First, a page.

Member of the Month:
Fiona Prabhu, MD
Academic family physician finds variety and joy in practice
By Kate Alfano
Fiona Prabhu, MD, is a family physician in Lubbock, Texas, and faculty with the Texas Tech School of Medicine. She attended and graduated from Texas A&M University College of Medicine in 1995, completed her residency at TTUHSC and joined the faculty there upon graduation. She splits her time between teaching first- and second-year medical students and family medicine residents, and serving as co-medical director of the TTUHSC free clinic — a role she has held since the clinic’s opening 10 years ago.
Why did you choose to become a physician?
It’s the same standard answer everyone gives in their medical school interview. I wanted to combine my love for science with wanting to take care of people, and that hasn’t really changed.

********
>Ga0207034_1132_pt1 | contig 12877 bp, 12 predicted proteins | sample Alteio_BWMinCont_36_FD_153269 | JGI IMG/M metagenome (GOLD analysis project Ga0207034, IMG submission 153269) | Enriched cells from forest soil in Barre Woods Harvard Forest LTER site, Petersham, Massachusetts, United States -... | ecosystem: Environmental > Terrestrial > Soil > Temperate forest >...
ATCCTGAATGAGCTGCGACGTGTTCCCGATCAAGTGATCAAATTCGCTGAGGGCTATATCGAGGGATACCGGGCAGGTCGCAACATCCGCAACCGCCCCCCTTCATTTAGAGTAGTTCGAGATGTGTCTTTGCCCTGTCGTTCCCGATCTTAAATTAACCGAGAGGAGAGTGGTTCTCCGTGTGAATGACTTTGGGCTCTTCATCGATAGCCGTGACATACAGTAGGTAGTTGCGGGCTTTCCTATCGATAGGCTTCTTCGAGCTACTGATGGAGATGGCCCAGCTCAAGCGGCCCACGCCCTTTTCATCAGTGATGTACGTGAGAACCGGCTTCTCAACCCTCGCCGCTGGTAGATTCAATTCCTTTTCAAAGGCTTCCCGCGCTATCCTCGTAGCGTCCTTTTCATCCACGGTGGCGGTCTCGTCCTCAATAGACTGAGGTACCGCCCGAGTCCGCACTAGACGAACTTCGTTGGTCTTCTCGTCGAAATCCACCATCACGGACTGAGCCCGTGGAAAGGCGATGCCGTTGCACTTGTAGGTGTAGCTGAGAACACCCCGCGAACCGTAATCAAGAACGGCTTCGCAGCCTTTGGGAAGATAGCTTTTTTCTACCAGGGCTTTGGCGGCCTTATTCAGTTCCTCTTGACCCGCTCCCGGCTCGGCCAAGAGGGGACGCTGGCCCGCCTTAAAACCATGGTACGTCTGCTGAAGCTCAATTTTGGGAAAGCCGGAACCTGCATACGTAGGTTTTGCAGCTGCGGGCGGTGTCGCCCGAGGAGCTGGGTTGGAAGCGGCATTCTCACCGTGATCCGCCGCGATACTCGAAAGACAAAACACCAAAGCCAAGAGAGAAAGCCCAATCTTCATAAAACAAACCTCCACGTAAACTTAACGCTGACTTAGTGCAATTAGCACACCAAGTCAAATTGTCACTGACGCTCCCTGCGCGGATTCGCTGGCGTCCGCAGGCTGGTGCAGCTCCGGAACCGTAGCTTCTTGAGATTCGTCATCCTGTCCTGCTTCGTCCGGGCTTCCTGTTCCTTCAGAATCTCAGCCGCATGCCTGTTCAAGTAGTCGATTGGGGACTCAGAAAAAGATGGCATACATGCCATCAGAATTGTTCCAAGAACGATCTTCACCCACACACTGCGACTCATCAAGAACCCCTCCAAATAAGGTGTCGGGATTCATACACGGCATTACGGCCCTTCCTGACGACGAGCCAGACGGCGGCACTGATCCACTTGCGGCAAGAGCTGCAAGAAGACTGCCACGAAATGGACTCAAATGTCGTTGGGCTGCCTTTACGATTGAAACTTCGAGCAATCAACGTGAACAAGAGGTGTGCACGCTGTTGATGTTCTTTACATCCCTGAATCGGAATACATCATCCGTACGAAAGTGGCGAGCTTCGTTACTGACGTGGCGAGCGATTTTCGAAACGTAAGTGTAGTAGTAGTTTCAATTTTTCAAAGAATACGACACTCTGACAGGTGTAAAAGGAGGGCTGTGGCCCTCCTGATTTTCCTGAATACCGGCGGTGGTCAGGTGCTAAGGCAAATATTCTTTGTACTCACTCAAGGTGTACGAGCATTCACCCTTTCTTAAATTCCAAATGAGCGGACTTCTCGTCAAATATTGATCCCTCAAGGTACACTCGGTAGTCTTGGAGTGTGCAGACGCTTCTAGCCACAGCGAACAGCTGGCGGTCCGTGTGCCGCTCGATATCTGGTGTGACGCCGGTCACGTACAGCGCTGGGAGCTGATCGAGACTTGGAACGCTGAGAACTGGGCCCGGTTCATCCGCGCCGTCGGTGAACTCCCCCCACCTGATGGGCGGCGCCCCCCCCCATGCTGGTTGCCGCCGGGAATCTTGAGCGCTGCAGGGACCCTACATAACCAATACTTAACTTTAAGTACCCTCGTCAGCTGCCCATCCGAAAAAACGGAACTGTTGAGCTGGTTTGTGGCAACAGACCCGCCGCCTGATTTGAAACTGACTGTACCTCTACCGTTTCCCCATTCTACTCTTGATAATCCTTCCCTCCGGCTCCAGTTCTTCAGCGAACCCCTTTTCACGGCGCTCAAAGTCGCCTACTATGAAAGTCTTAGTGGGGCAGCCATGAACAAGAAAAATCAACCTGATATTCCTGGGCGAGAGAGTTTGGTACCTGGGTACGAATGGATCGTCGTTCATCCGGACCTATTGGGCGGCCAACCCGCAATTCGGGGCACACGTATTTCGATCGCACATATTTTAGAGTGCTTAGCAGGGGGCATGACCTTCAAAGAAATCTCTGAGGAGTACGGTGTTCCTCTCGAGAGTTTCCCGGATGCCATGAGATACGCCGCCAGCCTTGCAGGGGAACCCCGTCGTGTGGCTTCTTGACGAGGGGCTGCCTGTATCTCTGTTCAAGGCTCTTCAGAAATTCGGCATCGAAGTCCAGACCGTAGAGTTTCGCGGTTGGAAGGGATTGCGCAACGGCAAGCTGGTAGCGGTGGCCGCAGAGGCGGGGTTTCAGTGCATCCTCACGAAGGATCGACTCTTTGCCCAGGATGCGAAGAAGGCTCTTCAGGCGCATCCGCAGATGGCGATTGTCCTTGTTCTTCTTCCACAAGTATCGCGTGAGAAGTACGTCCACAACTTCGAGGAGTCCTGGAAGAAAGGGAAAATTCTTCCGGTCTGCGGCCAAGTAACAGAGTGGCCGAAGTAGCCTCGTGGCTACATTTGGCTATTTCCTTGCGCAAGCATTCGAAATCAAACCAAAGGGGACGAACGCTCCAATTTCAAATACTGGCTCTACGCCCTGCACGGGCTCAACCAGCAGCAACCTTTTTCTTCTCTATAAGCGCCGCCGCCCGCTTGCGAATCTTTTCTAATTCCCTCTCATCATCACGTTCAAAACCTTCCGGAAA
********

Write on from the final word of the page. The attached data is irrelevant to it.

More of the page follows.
Who or what influenced your teaching career?
When I was doing residency training, we taught medical students on a regular basis. First the students shadowed with us; we would have to listen to them take a history and observe them doing a physical exam, then listen to them present what they thought was going on. I enjoyed those different aspects of teaching. The program needed faculty when I was getting ready to graduate and our faculty encouraged me to stay. I did a three-week rotation at the Faculty Development Center when it was located in Waco, Texas, and went through the academic medicine fellowship when I was a first-year faculty. There’s enough variety that it keeps me interested in the teaching aspect, and I have also developed a continuity of care practice.
What do you like most about family medicine?